Drawing the Lewis Structures for C2H6O

Transcript: So there are two ways presented here to draw the C2H6O Lewis structure. On the left, we have the Oxygen atom between the two Carbons. This is called dimethyl ether. On the right, the Oxygen atom's on the outside with the Hydrogen attached to it. That's called ethanol. So they're both valid Lewis structures. They use the number of electrons that are available for C2H6O, and they also satisfy the outer shells. They fill the outer shells for each of the atoms in the C2H6O structure.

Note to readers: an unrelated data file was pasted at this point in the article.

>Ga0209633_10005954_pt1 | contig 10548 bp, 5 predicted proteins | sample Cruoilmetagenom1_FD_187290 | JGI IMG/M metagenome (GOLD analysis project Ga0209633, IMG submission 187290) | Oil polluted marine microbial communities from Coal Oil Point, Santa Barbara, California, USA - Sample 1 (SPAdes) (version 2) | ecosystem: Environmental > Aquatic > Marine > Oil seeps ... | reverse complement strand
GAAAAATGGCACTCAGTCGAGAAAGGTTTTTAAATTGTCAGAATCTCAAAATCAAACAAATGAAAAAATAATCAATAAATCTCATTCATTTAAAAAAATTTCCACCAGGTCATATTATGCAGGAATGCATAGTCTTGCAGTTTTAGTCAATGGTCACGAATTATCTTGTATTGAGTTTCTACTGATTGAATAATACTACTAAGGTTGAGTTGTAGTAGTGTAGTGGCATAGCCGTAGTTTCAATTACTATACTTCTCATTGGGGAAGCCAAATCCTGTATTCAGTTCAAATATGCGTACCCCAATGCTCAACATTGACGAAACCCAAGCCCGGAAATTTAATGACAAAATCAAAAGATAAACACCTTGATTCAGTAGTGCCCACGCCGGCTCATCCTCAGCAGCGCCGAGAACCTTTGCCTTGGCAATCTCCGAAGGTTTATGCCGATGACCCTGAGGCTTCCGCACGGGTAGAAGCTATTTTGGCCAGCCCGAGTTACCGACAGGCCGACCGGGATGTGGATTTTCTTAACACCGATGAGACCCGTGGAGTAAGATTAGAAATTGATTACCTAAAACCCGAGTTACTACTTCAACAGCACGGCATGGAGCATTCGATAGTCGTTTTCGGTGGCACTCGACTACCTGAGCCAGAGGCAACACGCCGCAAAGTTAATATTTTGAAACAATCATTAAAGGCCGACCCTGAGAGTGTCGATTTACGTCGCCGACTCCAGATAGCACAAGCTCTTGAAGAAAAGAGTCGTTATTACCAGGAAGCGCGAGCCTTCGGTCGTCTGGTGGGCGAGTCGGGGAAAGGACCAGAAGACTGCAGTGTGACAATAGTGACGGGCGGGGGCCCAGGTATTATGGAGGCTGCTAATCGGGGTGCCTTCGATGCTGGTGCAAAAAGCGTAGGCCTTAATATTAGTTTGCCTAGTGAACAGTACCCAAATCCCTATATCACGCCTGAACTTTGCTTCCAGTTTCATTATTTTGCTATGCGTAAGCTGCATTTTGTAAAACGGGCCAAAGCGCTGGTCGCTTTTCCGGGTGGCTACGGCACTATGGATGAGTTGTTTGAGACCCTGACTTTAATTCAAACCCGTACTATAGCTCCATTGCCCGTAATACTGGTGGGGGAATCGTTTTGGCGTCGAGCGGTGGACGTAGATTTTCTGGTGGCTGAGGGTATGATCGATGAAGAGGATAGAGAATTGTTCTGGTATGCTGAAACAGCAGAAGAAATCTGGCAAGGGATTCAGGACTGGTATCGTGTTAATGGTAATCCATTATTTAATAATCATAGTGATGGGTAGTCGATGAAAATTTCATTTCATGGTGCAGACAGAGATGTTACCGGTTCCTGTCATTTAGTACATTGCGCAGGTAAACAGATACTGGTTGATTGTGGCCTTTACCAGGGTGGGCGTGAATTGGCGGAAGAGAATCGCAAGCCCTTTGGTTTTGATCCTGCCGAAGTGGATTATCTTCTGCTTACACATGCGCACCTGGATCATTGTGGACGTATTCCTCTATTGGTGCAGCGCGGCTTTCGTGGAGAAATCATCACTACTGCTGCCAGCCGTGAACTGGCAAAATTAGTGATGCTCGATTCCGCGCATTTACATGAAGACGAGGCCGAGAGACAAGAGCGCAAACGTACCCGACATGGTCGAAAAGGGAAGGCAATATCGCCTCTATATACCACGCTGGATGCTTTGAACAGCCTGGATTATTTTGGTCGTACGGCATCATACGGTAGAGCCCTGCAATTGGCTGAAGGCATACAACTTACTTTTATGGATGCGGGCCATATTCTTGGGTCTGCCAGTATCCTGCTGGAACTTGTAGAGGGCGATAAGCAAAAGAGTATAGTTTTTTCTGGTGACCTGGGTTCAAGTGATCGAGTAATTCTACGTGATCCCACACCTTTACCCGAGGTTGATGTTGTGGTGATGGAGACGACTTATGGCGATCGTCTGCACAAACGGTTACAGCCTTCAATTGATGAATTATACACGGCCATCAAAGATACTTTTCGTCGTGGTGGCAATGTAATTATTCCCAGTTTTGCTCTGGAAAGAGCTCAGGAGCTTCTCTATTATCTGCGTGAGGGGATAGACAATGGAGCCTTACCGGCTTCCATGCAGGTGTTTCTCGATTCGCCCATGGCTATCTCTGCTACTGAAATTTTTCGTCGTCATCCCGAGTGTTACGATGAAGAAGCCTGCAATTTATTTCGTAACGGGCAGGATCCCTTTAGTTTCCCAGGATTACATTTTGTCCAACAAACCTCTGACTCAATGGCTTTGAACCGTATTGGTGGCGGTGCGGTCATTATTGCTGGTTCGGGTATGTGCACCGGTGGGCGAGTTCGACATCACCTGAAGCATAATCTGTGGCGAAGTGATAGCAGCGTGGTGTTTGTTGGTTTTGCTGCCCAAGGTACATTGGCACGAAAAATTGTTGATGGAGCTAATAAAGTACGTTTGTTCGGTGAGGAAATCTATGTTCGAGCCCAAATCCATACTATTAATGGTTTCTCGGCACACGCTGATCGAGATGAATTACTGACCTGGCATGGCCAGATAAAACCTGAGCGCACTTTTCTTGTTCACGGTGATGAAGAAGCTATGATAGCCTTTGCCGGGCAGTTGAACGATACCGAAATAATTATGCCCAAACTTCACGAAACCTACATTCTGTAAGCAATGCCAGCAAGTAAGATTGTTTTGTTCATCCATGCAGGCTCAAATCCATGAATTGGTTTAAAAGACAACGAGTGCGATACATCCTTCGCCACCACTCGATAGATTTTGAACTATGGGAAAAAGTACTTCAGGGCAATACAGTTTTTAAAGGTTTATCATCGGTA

So they're called isomers because of this. They have the same chemical formula, same number of valence electrons, but their structures are drawn differently and they're very different compounds with very different chemical and physical properties. If you look at each of the Lewis structures, you can see the Carbons have eight valence electrons, so their octets are full. And then the Oxygens, they also have eight valence electrons, so they have—their outer shells are full, as well. The Hydrogens all have two valence electrons, and that's all they need to have a full outer shell.

So these are two potential Lewis structures for C2H6O. This is Dr. B., and thanks for watching.